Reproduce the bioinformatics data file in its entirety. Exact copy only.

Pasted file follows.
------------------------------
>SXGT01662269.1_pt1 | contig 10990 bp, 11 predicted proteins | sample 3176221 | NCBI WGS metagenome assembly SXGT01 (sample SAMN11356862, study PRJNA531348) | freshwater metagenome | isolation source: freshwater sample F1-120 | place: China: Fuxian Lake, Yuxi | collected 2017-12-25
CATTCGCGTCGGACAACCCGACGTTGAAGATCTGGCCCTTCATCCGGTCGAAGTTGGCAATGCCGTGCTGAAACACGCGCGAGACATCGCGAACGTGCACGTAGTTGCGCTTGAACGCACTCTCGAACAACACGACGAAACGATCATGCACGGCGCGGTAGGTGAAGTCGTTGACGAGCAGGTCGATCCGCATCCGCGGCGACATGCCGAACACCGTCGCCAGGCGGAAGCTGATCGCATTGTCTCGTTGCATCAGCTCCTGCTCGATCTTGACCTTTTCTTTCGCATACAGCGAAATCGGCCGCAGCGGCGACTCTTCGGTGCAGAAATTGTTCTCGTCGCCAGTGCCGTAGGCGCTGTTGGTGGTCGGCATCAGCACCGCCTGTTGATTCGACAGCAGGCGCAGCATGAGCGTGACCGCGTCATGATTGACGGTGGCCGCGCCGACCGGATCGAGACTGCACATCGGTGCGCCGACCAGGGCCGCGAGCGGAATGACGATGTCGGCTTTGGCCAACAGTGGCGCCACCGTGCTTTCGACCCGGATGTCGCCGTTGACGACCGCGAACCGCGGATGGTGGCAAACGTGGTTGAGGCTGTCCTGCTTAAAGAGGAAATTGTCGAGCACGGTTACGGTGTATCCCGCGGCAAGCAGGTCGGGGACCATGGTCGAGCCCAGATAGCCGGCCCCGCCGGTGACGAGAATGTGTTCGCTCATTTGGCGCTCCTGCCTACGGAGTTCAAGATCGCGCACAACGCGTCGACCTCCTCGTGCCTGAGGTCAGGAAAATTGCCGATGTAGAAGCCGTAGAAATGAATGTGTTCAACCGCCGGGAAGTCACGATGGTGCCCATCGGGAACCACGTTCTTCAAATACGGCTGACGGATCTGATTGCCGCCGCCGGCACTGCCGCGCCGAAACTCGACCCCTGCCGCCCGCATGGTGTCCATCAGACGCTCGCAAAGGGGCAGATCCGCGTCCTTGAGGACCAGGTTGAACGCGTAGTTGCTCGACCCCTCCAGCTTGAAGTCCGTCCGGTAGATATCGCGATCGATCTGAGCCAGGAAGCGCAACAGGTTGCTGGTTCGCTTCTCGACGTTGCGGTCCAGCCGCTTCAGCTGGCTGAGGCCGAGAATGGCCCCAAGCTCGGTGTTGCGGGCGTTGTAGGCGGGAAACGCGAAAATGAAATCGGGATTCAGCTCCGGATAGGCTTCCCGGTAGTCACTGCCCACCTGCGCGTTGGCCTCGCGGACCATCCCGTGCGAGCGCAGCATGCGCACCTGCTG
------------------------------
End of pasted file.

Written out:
>SXGT01662269.1_pt1 | contig 10990 bp, 11 predicted proteins | sample 3176221 | NCBI WGS metagenome assembly SXGT01 (sample SAMN11356862, study PRJNA531348) | freshwater metagenome | isolation source: freshwater sample F1-120 | place: China: Fuxian Lake, Yuxi | collected 2017-12-25
CATTCGCGTCGGACAACCCGACGTTGAAGATCTGGCCCTTCATCCGGTCGAAGTTGGCAATGCCGTGCTGAAACACGCGCGAGACATCGCGAACGTGCACGTAGTTGCGCTTGAACGCACTCTCGAACAACACGACGAAACGATCATGCACGGCGCGGTAGGTGAAGTCGTTGACGAGCAGGTCGATCCGCATCCGCGGCGACATGCCGAACACCGTCGCCAGGCGGAAGCTGATCGCATTGTCTCGTTGCATCAGCTCCTGCTCGATCTTGACCTTTTCTTTCGCATACAGCGAAATCGGCCGCAGCGGCGACTCTTCGGTGCAGAAATTGTTCTCGTCGCCAGTGCCGTAGGCGCTGTTGGTGGTCGGCATCAGCACCGCCTGTTGATTCGACAGCAGGCGCAGCATGAGCGTGACCGCGTCATGATTGACGGTGGCCGCGCCGACCGGATCGAGACTGCACATCGGTGCGCCGACCAGGGCCGCGAGCGGAATGACGATGTCGGCTTTGGCCAACAGTGGCGCCACCGTGCTTTCGACCCGGATGTCGCCGTTGACGACCGCGAACCGCGGATGGTGGCAAACGTGGTTGAGGCTGTCCTGCTTAAAGAGGAAATTGTCGAGCACGGTTACGGTGTATCCCGCGGCAAGCAGGTCGGGGACCATGGTCGAGCCCAGATAGCCGGCCCCGCCGGTGACGAGAATGTGTTCGCTCATTTGGCGCTCCTGCCTACGGAGTTCAAGATCGCGCACAACGCGTCGACCTCCTCGTGCCTGAGGTCAGGAAAATTGCCGATGTAGAAGCCGTAGAAATGAATGTGTTCAACCGCCGGGAAGTCACGATGGTGCCCATCGGGAACCACGTTCTTCAAATACGGCTGACGGATCTGATTGCCGCCGCCGGCACTGCCGCGCCGAAACTCGACCCCTGCCGCCCGCATGGTGTCCATCAGACGCTCGCAAAGGGGCAGATCCGCGTCCTTGAGGACCAGGTTGAACGCGTAGTTGCTCGACCCCTCCAGCTTGAAGTCCGTCCGGTAGATATCGCGATCGATCTGAGCCAGGAAGCGCAACAGGTTGCTGGTTCGCTTCTCGACGTTGCGGTCCAGCCGCTTCAGCTGGCTGAGGCCGAGAATGGCCCCAAGCTCGGTGTTGCGGGCGTTGTAGGCGGGAAACGCGAAAATGAAATCGGGATTCAGCTCCGGATAGGCTTCCCGGTAGTCACTGCCCACCTGCGCGTTGGCCTCGCGGACCATCCCGTGCGAGCGCAGCATGCGCACCTGCTG